If a person pleads guilty on their first DWI in Tarrant County, many people are faced with the decision of DWI Probation or labor detail. Labor detail is a program that is available in Tarrant County, run by the Tarrant County Sheriff, in which a person works from 7am to 3pm doing tasks assigned by the Sheriff. These tasks are cleaning windows at County facilities, picking up trash, and similar tasks. Although probation appears better at the outset, many people that have gone through the process prefer labor detail. Labor detail is faster, and you generally get 2-for-1 credit on days. Depending on what the court gives you, you can knock out labor detail in a few weeks. Probation can drag on for 18 months or more. And while you are on probation, if you get revoked, that means a lot of pain and hardship. And a condition of your probation may be that you submit a urine sample. Submitting a urine sample can be a problem if you are a habitual or casual marijuana smoker. This can put you at at risk of getting in more trouble on probation. If this is the case, you will want to pursue other avenues than probation. Obviously, this is a discussion you will want to have with your attorney.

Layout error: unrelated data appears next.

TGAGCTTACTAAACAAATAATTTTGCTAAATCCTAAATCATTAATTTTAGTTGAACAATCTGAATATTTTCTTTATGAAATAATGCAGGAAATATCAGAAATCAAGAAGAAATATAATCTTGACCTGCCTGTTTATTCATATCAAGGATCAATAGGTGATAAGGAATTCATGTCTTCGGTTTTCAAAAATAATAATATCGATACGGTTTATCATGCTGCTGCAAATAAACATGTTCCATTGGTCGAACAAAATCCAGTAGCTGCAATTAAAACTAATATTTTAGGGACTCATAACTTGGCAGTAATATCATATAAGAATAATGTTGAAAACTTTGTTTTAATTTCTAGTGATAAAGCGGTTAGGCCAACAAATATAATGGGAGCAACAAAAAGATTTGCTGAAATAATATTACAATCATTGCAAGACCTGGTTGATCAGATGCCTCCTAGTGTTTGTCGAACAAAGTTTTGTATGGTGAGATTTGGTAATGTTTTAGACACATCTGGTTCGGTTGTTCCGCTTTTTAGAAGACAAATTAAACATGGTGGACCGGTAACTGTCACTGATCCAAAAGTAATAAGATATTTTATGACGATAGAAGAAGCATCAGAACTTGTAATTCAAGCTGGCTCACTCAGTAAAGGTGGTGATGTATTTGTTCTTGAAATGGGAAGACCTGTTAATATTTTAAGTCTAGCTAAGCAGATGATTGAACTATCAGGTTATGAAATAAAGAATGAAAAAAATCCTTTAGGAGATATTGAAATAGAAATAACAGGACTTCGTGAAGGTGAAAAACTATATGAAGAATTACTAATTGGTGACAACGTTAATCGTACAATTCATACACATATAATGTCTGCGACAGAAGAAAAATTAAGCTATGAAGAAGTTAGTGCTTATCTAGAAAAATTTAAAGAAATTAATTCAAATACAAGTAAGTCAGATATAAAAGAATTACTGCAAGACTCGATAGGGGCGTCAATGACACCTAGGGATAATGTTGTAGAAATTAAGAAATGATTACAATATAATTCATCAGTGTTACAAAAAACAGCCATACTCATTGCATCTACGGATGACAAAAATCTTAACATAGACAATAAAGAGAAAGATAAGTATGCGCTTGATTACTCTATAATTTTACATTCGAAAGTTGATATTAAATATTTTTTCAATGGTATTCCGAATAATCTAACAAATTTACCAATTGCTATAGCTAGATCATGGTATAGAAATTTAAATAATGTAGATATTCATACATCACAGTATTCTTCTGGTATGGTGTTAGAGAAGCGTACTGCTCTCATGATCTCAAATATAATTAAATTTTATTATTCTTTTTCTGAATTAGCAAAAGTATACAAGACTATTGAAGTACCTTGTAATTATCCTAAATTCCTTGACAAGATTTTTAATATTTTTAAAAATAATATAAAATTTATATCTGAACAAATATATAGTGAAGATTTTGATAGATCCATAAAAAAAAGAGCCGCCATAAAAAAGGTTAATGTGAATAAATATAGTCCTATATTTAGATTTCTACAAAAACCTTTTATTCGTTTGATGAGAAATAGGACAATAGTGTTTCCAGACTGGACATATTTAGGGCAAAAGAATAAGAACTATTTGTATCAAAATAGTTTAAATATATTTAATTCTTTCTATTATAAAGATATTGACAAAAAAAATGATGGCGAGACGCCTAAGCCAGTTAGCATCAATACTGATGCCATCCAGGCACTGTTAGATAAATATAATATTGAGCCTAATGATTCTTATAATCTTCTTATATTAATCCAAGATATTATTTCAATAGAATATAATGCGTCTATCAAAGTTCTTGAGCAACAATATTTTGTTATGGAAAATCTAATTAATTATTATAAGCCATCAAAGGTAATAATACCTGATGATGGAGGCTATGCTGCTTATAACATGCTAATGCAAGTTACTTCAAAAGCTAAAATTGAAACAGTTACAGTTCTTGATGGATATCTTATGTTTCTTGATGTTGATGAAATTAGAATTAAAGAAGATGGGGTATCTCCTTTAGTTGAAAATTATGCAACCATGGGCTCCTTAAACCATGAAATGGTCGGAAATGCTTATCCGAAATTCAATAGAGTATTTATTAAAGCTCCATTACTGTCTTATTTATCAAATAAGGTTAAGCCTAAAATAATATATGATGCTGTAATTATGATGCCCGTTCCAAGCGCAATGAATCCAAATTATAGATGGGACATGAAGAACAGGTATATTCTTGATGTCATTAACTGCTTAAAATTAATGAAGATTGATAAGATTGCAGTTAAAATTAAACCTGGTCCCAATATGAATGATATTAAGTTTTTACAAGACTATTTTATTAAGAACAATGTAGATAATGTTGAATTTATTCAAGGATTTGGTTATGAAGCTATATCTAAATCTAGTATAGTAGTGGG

A Second DWI Charge is a Class A Misdemeanor
If you have been arrested for a DWI before, and that DWI resulted in a conviction, and then you get arrested for DWI again, your second DWI will be charged as a Class A misdemeanor. Using a prior conviction to increase the new charge is called enhancement. DWI can be enhanced from a Class B to a Class A misdemeanor, and can also be enhanced to a third degree felony if there are two prior convictions. Unfortunately, there is no remoteness to the prior, which means that it doesn’t matter how long ago the prior conviction was. It also doesn’t matter if the conviction was in a different state, but to use a prior from another state, there must be substantially similar elements. A conviction carries the following penalties:
- A maximum of 365 days of jail time
- Driver’s License suspension of up to 2 years (occupational licenses are available)
- Up to two years of probation
If you receive probation, the conditions of your probation are up to the judge. The judge can order you to spend 30 days in jail as a condition of probation, although this is severe and rare. Whether jail time is a condition of probation or not depends on many things, including the deal that your attorney can negotiate, the judge, and the county. The county you are in matters a great deal regarding things like this. Johnson County, for instance, often requires jail time as a condition of probation if you go to trial and lose. This is a harsh result for anyone who is convicted, and the reality of this dampens many defendants and attorneys spirit to go to trial.
DWI with a BAC of .15 or Higher is a Class A Misdemeanor